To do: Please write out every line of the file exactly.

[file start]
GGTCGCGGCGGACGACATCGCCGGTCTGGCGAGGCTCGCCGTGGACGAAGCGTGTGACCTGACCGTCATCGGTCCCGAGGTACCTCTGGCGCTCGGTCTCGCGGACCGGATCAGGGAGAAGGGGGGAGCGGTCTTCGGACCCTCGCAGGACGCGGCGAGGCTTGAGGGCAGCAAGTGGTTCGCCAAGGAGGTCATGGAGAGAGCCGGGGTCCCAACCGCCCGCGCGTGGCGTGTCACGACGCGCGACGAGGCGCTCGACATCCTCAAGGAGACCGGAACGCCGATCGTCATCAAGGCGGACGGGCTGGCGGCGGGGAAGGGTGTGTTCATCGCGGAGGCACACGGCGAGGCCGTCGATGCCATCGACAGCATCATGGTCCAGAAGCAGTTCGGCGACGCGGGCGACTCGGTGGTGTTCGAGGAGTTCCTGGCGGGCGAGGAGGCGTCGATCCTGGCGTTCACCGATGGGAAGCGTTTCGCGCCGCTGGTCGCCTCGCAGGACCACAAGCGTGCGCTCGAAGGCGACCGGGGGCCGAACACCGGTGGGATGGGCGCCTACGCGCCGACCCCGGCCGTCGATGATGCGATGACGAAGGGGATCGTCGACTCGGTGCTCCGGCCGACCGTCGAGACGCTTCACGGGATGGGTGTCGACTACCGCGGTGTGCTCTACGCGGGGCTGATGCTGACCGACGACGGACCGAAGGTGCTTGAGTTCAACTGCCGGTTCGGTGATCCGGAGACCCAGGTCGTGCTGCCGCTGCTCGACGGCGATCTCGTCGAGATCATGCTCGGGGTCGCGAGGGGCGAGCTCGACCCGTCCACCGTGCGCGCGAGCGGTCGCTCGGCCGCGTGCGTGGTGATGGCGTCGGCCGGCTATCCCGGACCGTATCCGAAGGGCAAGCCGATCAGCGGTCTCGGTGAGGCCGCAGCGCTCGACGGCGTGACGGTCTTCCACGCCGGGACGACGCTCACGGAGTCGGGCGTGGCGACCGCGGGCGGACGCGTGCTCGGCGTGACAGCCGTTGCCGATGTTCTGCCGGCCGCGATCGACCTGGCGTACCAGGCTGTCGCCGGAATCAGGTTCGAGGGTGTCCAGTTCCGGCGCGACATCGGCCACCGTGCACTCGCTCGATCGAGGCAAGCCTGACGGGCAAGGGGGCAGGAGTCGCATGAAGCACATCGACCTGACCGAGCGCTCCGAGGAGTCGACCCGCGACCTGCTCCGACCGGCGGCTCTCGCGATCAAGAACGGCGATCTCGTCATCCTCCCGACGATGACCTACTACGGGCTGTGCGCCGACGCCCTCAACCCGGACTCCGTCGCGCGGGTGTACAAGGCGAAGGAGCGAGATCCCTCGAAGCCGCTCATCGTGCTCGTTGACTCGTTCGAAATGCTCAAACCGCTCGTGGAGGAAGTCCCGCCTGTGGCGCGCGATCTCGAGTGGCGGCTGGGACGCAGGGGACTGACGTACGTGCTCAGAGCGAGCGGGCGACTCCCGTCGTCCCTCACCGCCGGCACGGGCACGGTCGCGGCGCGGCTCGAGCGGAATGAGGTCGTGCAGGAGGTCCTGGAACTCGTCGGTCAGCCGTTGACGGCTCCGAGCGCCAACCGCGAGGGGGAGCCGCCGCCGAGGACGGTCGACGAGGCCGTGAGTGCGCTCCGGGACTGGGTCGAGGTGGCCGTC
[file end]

GGTCGCGGCGGACGACATCGCCGGTCTGGCGAGGCTCGCCGTGGACGAAGCGTGTGACCTGACCGTCATCGGTCCCGAGGTACCTCTGGCGCTCGGTCTCGCGGACCGGATCAGGGAGAAGGGGGGAGCGGTCTTCGGACCCTCGCAGGACGCGGCGAGGCTTGAGGGCAGCAAGTGGTTCGCCAAGGAGGTCATGGAGAGAGCCGGGGTCCCAACCGCCCGCGCGTGGCGTGTCACGACGCGCGACGAGGCGCTCGACATCCTCAAGGAGACCGGAACGCCGATCGTCATCAAGGCGGACGGGCTGGCGGCGGGGAAGGGTGTGTTCATCGCGGAGGCACACGGCGAGGCCGTCGATGCCATCGACAGCATCATGGTCCAGAAGCAGTTCGGCGACGCGGGCGACTCGGTGGTGTTCGAGGAGTTCCTGGCGGGCGAGGAGGCGTCGATCCTGGCGTTCACCGATGGGAAGCGTTTCGCGCCGCTGGTCGCCTCGCAGGACCACAAGCGTGCGCTCGAAGGCGACCGGGGGCCGAACACCGGTGGGATGGGCGCCTACGCGCCGACCCCGGCCGTCGATGATGCGATGACGAAGGGGATCGTCGACTCGGTGCTCCGGCCGACCGTCGAGACGCTTCACGGGATGGGTGTCGACTACCGCGGTGTGCTCTACGCGGGGCTGATGCTGACCGACGACGGACCGAAGGTGCTTGAGTTCAACTGCCGGTTCGGTGATCCGGAGACCCAGGTCGTGCTGCCGCTGCTCGACGGCGATCTCGTCGAGATCATGCTCGGGGTCGCGAGGGGCGAGCTCGACCCGTCCACCGTGCGCGCGAGCGGTCGCTCGGCCGCGTGCGTGGTGATGGCGTCGGCCGGCTATCCCGGACCGTATCCGAAGGGCAAGCCGATCAGCGGTCTCGGTGAGGCCGCAGCGCTCGACGGCGTGACGGTCTTCCACGCCGGGACGACGCTCACGGAGTCGGGCGTGGCGACCGCGGGCGGACGCGTGCTCGGCGTGACAGCCGTTGCCGATGTTCTGCCGGCCGCGATCGACCTGGCGTACCAGGCTGTCGCCGGAATCAGGTTCGAGGGTGTCCAGTTCCGGCGCGACATCGGCCACCGTGCACTCGCTCGATCGAGGCAAGCCTGACGGGCAAGGGGGCAGGAGTCGCATGAAGCACATCGACCTGACCGAGCGCTCCGAGGAGTCGACCCGCGACCTGCTCCGACCGGCGGCTCTCGCGATCAAGAACGGCGATCTCGTCATCCTCCCGACGATGACCTACTACGGGCTGTGCGCCGACGCCCTCAACCCGGACTCCGTCGCGCGGGTGTACAAGGCGAAGGAGCGAGATCCCTCGAAGCCGCTCATCGTGCTCGTTGACTCGTTCGAAATGCTCAAACCGCTCGTGGAGGAAGTCCCGCCTGTGGCGCGCGATCTCGAGTGGCGGCTGGGACGCAGGGGACTGACGTACGTGCTCAGAGCGAGCGGGCGACTCCCGTCGTCCCTCACCGCCGGCACGGGCACGGTCGCGGCGCGGCTCGAGCGGAATGAGGTCGTGCAGGAGGTCCTGGAACTCGTCGGTCAGCCGTTGACGGCTCCGAGCGCCAACCGCGAGGGGGAGCCGCCGCCGAGGACGGTCGACGAGGCCGTGAGTGCGCTCCGGGACTGGGTCGAGGTGGCCGTC